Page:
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Hughes, R.M., S. Howlin, and P.R. Kaufmann. 2004. A biointegrity index for coldwater streams of western Oregon and Washington. Transactions of the American Fisheries Society 133:1497-1515. WED-00-036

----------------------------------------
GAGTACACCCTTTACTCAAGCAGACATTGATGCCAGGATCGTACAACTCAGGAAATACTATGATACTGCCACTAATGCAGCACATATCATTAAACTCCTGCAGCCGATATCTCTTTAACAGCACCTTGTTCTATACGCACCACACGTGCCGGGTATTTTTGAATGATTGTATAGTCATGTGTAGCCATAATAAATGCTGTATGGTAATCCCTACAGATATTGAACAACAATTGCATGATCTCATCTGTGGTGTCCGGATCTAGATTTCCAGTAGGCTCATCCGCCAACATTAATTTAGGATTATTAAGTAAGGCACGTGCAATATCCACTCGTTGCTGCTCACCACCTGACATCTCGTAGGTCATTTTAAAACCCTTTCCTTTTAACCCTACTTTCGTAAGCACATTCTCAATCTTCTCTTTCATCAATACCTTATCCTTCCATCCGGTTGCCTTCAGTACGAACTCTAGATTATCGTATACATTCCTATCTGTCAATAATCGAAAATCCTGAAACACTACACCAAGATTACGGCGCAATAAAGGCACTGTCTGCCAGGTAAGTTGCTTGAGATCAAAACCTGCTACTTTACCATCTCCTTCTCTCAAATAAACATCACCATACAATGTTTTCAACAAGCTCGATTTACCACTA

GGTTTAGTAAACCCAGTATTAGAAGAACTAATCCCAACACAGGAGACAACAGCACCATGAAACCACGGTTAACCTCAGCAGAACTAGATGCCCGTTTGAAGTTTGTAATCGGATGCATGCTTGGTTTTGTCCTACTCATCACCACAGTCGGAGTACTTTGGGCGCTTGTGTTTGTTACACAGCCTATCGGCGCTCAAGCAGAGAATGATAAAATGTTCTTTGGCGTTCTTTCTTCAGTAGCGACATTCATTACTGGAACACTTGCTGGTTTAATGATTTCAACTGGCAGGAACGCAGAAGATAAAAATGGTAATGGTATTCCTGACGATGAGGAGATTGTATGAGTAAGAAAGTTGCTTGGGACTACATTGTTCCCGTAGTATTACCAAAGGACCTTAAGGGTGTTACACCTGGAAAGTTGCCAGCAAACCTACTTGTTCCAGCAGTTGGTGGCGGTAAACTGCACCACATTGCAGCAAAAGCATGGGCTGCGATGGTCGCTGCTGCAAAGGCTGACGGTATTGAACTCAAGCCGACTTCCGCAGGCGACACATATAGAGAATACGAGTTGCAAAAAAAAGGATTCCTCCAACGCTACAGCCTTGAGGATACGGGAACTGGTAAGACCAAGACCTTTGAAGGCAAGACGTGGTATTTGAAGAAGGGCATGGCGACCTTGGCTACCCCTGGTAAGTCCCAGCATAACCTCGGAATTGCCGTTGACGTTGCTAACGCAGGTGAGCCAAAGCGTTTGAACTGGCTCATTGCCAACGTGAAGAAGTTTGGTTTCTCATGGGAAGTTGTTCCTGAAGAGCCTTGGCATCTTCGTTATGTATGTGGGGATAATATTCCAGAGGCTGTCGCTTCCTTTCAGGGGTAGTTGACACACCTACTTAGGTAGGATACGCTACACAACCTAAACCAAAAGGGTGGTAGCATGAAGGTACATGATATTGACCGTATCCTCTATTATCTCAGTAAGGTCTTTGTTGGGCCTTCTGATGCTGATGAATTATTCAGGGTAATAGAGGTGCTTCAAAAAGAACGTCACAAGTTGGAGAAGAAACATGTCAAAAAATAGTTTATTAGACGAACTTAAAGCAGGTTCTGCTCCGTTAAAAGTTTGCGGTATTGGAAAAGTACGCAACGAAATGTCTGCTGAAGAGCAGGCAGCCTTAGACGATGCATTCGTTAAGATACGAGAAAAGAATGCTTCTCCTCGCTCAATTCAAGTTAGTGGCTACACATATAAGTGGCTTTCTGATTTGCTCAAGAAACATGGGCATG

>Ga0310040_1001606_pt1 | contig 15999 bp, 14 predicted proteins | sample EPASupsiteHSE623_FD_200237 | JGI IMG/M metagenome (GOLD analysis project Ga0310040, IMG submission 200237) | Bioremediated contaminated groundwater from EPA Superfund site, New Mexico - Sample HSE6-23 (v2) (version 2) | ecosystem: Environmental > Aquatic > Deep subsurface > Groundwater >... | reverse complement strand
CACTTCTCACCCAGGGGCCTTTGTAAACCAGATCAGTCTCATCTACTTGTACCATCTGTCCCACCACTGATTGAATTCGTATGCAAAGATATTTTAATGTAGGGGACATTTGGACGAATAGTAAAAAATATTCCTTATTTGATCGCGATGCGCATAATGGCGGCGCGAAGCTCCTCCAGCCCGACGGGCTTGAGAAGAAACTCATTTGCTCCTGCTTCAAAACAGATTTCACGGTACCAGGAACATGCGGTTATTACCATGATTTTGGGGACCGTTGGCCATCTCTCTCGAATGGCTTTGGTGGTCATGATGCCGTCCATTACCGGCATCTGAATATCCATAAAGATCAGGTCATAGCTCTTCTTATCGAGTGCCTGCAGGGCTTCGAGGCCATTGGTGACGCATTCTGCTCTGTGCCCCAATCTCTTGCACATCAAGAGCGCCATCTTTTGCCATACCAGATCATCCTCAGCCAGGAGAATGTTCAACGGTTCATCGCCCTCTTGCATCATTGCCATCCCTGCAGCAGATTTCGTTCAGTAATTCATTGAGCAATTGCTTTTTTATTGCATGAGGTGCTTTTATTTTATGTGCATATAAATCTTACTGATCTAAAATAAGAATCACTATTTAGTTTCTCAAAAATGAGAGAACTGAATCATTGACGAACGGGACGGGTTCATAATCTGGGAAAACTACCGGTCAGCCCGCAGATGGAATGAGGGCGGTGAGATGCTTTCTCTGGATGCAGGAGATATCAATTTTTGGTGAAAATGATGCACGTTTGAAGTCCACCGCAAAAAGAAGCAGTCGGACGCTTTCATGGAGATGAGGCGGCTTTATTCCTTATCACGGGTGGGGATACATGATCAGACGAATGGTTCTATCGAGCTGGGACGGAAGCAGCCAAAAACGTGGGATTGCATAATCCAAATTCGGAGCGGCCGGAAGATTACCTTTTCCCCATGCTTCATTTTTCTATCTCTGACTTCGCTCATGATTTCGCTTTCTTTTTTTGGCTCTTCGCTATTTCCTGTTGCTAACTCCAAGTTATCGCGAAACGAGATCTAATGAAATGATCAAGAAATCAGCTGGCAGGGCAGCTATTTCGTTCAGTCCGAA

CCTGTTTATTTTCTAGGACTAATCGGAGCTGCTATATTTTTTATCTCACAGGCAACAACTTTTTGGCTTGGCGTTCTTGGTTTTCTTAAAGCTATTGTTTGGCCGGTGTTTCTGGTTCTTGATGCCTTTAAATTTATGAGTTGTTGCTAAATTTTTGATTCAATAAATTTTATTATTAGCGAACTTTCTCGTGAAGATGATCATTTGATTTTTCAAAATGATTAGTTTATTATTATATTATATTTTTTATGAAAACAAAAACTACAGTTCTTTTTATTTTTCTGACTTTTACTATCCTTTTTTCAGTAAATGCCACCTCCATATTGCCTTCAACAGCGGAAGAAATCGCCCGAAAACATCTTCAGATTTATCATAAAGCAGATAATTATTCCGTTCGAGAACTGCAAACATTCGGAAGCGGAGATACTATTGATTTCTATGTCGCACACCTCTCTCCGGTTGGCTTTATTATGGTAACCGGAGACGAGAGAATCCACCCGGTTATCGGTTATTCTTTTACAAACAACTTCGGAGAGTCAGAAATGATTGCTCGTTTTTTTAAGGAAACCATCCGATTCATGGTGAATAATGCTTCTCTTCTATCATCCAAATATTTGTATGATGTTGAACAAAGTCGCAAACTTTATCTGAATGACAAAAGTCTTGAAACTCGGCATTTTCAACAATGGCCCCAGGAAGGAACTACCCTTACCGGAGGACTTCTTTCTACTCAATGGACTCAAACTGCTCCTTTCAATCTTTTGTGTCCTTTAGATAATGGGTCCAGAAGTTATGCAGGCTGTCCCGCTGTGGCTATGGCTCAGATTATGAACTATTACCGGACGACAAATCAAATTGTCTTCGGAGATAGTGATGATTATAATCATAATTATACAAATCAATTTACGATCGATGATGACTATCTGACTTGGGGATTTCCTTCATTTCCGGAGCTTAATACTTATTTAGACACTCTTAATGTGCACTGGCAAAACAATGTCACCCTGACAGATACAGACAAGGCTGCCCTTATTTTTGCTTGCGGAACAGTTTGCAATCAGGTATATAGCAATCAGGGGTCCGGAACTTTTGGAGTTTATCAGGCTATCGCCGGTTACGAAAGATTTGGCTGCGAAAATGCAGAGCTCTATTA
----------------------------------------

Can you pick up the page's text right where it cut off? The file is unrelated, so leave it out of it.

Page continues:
We developed, tested, and applied an index of biological integrity (IBI) for fish and amphibian assemblages in coldwater streams of the Oregon and Washington Coast Range. A probability sample of 104 wadeable sites was quantitatively sampled for fish and amphibian assemblages as well as physical and chemical habitat from 1994 to 1996. Natural gradients and anthropogenic disturbances were assessed by examining digital data for catchment-scale road density and vegetation cover, along with site-scale physical and chemical habitat data. A set of 109 candidate metrics was evaluated for variance properties, redundancy, and responsiveness to multiple measures of disturbance, resulting in the selection of eight metrics for the index. The IBI itself was subsequently evaluated for variance and responsiveness to disturbance, then compared against an independently selected set of 101 reference sites that had minimal anthropogenic disturbance. Our IBI was fairly precise, with an among-stream variance-residual (sampling time, measurement error, and crew error) ratio of 4.0 (indicating a theoretical maximum correlation of 0.80 between the IBI and a predictor variable with a similar ratio). The IBI was significantly correlated with multiple estimates of anthropogenic disturbance, and reference sites had significantly higher IBI scores than the nonreference sites. Low IBI scores were associated with low bed stability, instream cover, and riparian cover and structural complexity but high percent fine substrate, road density, and human disturbances of riparian areas. Applying this IBI, we assessed fish assemblage condition in the Coast Range, inferring our results to all mapped (1:100,000-scale) wadeable streams in this region. Using 2 SDs from the reference sites mean as a biological criterion, 45% of stream kilometers (10,646 km) were classified as impaired. High IBI scores clustered near national parks and wilderness areas. Our results indicate that minimally disturbed regional reference sites and probability survey designs, which produce statistically representative sites and inferences with known confidence bounds, offer considerable advantages over least disturbed reference sites and hand-picked survey sites for making regional ecological assessments.

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